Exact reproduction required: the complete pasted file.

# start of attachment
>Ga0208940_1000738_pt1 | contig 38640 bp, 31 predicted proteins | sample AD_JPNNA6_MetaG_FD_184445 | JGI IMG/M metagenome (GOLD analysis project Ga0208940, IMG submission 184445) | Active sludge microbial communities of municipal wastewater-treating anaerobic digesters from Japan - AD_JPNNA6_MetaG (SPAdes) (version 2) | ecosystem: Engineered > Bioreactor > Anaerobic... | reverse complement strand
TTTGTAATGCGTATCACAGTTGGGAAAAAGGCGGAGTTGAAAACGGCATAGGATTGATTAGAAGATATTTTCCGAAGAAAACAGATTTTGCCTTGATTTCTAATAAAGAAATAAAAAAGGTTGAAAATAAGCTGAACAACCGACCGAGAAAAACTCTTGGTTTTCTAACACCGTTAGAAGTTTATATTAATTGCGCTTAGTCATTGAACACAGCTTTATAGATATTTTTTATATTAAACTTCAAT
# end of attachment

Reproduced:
>Ga0208940_1000738_pt1 | contig 38640 bp, 31 predicted proteins | sample AD_JPNNA6_MetaG_FD_184445 | JGI IMG/M metagenome (GOLD analysis project Ga0208940, IMG submission 184445) | Active sludge microbial communities of municipal wastewater-treating anaerobic digesters from Japan - AD_JPNNA6_MetaG (SPAdes) (version 2) | ecosystem: Engineered > Bioreactor > Anaerobic... | reverse complement strand
TTTGTAATGCGTATCACAGTTGGGAAAAAGGCGGAGTTGAAAACGGCATAGGATTGATTAGAAGATATTTTCCGAAGAAAACAGATTTTGCCTTGATTTCTAATAAAGAAATAAAAAAGGTTGAAAATAAGCTGAACAACCGACCGAGAAAAACTCTTGGTTTTCTAACACCGTTAGAAGTTTATATTAATTGCGCTTAGTCATTGAACACAGCTTTATAGATATTTTTTATATTAAACTTCAAT